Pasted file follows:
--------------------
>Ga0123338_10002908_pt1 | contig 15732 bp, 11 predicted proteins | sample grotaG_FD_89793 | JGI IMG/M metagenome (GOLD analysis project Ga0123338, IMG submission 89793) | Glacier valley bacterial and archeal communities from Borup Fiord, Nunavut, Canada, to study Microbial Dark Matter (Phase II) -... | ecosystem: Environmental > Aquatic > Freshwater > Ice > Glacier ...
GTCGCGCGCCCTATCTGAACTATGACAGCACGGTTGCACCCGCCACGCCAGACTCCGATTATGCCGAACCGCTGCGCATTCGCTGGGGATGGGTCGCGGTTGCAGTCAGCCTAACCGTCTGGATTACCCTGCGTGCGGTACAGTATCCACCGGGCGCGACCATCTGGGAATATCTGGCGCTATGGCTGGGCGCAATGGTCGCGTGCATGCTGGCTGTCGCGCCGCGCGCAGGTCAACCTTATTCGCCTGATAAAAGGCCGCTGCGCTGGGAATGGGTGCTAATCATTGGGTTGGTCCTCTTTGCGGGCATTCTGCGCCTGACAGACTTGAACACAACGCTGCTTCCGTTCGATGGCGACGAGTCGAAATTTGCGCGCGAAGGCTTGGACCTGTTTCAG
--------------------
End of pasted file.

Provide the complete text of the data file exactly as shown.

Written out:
>Ga0123338_10002908_pt1 | contig 15732 bp, 11 predicted proteins | sample grotaG_FD_89793 | JGI IMG/M metagenome (GOLD analysis project Ga0123338, IMG submission 89793) | Glacier valley bacterial and archeal communities from Borup Fiord, Nunavut, Canada, to study Microbial Dark Matter (Phase II) -... | ecosystem: Environmental > Aquatic > Freshwater > Ice > Glacier ...
GTCGCGCGCCCTATCTGAACTATGACAGCACGGTTGCACCCGCCACGCCAGACTCCGATTATGCCGAACCGCTGCGCATTCGCTGGGGATGGGTCGCGGTTGCAGTCAGCCTAACCGTCTGGATTACCCTGCGTGCGGTACAGTATCCACCGGGCGCGACCATCTGGGAATATCTGGCGCTATGGCTGGGCGCAATGGTCGCGTGCATGCTGGCTGTCGCGCCGCGCGCAGGTCAACCTTATTCGCCTGATAAAAGGCCGCTGCGCTGGGAATGGGTGCTAATCATTGGGTTGGTCCTCTTTGCGGGCATTCTGCGCCTGACAGACTTGAACACAACGCTGCTTCCGTTCGATGGCGACGAGTCGAAATTTGCGCGCGAAGGCTTGGACCTGTTTCAG